• For me it’s about having a way of moving things on. I find it easier if I know it’s going to a good home or cause and not just to landfill. I’ve never had a garage sale. I eBay at my own pace. Lovely people come to my house and take away my clutter and give me some money too. Our lifestyle is always changing, outgrowing toys, clothes or items, so I like to move things on. (Elisa)
  • I will try to sell things that are in good condition, especially if they were expensive. I am pretty tight on cash. I use an online method to sell things and it has been very successful. I plan to have a yard sale in the spring too. For me, the little bit of extra money helps pay the bills and reduces my anxiety. If I’m anxious, I don’t do any decluttering so for me, this works. If you are not worried about money, then giving away to a charity would probably be the best. Every situation is different so do what is best for you and your family. (Christina)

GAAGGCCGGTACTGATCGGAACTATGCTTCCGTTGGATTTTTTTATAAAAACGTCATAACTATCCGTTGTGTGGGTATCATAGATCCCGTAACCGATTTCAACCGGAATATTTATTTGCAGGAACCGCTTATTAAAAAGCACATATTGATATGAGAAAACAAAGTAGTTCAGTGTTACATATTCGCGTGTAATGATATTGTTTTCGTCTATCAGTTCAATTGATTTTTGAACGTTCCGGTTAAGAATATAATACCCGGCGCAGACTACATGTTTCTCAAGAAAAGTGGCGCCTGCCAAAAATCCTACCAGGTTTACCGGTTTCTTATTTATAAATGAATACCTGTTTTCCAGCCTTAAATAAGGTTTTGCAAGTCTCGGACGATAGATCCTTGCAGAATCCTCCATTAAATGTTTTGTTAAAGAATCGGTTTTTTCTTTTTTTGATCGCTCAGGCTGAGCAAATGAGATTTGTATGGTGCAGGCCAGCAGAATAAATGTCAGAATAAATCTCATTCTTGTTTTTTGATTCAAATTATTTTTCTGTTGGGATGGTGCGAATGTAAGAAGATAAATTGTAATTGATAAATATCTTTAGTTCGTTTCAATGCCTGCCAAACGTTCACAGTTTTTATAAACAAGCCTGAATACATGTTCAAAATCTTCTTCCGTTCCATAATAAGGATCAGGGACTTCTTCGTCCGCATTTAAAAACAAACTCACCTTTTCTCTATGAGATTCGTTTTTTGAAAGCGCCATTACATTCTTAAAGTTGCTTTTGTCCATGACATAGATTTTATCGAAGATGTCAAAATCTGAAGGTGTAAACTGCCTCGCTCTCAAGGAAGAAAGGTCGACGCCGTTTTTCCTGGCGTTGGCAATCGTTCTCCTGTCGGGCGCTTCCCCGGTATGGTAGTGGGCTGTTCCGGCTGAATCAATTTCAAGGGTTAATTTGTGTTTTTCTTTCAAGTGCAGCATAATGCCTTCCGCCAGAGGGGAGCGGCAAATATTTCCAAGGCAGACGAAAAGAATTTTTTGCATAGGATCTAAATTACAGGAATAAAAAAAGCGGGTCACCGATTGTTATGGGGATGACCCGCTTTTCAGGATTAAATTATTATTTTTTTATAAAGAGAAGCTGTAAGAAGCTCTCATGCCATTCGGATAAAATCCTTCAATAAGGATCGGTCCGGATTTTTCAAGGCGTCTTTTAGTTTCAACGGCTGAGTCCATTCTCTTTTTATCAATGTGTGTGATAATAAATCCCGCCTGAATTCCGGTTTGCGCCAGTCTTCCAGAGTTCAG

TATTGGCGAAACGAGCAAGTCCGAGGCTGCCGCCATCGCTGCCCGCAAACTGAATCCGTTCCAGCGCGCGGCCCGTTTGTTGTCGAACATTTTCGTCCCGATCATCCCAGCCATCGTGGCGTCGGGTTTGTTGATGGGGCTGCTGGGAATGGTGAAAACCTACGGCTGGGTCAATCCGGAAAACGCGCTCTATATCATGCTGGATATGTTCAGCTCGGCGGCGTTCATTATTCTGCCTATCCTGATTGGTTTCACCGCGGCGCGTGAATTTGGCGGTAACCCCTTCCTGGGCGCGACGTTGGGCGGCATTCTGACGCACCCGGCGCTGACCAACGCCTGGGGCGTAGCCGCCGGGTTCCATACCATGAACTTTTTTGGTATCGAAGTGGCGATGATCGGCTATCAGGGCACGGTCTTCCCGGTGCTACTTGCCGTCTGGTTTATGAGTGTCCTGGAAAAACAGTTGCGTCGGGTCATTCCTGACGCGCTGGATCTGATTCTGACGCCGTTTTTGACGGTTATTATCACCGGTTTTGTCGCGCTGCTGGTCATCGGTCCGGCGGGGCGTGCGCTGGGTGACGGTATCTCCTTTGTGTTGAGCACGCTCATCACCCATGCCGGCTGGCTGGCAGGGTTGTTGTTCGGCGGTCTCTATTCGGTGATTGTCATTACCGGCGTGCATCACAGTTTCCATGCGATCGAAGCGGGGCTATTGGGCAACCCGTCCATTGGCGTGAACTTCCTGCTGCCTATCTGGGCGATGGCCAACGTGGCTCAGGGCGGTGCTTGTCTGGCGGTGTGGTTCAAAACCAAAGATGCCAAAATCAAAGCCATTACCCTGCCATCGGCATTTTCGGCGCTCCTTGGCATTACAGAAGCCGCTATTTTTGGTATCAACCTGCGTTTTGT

• There is a monetary value in what I have sitting around but the money it cost is GONE. I can’t spend it so I am letting go of it, letting family and friends know that they are free to take whatever they want and the rest goes to the op shop. (Sue)
  • If I delay getting the clutter OUT of my house, stuff tends to sneak back in – so now the box of unwanted stuff sits by the door and once filled, it goes in my trunk and right to a donation place,. Done – out – gone. (Linda)

Generally Excellent Tips:

  • Clutter is always delayed decision making. Good luck. (Elizabeth)
  • Make it a daily routine, always thinking when you walk past something, “Do I really need that?” (Linda)